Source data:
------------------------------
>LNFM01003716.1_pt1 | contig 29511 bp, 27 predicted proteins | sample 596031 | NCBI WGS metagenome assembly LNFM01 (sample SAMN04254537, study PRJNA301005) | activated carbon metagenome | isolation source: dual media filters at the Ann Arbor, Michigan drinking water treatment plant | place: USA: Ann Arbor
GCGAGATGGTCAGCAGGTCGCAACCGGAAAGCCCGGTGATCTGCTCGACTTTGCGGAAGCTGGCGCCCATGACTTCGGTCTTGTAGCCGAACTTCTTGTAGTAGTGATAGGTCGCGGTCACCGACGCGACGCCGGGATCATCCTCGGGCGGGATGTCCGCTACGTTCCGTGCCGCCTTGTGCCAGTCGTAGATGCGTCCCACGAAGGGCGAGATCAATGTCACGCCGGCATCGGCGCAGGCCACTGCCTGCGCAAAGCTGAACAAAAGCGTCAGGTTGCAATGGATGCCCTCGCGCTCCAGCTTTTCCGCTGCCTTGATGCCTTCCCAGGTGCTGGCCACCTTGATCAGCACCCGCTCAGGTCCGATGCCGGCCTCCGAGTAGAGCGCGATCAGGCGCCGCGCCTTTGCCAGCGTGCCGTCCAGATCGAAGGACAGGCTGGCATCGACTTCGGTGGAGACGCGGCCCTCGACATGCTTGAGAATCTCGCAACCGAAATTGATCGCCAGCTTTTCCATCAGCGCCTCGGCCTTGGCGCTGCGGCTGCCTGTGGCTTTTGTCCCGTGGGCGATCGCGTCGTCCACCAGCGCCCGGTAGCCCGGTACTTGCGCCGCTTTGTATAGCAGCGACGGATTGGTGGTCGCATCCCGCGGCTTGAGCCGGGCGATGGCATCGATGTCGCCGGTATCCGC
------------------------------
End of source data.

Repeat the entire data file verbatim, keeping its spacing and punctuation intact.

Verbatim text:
>LNFM01003716.1_pt1 | contig 29511 bp, 27 predicted proteins | sample 596031 | NCBI WGS metagenome assembly LNFM01 (sample SAMN04254537, study PRJNA301005) | activated carbon metagenome | isolation source: dual media filters at the Ann Arbor, Michigan drinking water treatment plant | place: USA: Ann Arbor
GCGAGATGGTCAGCAGGTCGCAACCGGAAAGCCCGGTGATCTGCTCGACTTTGCGGAAGCTGGCGCCCATGACTTCGGTCTTGTAGCCGAACTTCTTGTAGTAGTGATAGGTCGCGGTCACCGACGCGACGCCGGGATCATCCTCGGGCGGGATGTCCGCTACGTTCCGTGCCGCCTTGTGCCAGTCGTAGATGCGTCCCACGAAGGGCGAGATCAATGTCACGCCGGCATCGGCGCAGGCCACTGCCTGCGCAAAGCTGAACAAAAGCGTCAGGTTGCAATGGATGCCCTCGCGCTCCAGCTTTTCCGCTGCCTTGATGCCTTCCCAGGTGCTGGCCACCTTGATCAGCACCCGCTCAGGTCCGATGCCGGCCTCCGAGTAGAGCGCGATCAGGCGCCGCGCCTTTGCCAGCGTGCCGTCCAGATCGAAGGACAGGCTGGCATCGACTTCGGTGGAGACGCGGCCCTCGACATGCTTGAGAATCTCGCAACCGAAATTGATCGCCAGCTTTTCCATCAGCGCCTCGGCCTTGGCGCTGCGGCTGCCTGTGGCTTTTGTCCCGTGGGCGATCGCGTCGTCCACCAGCGCCCGGTAGCCCGGTACTTGCGCCGCTTTGTATAGCAGCGACGGATTGGTGGTCGCATCCCGCGGCTTGAGCCGGGCGATGGCATCGATGTCGCCGGTATCCGC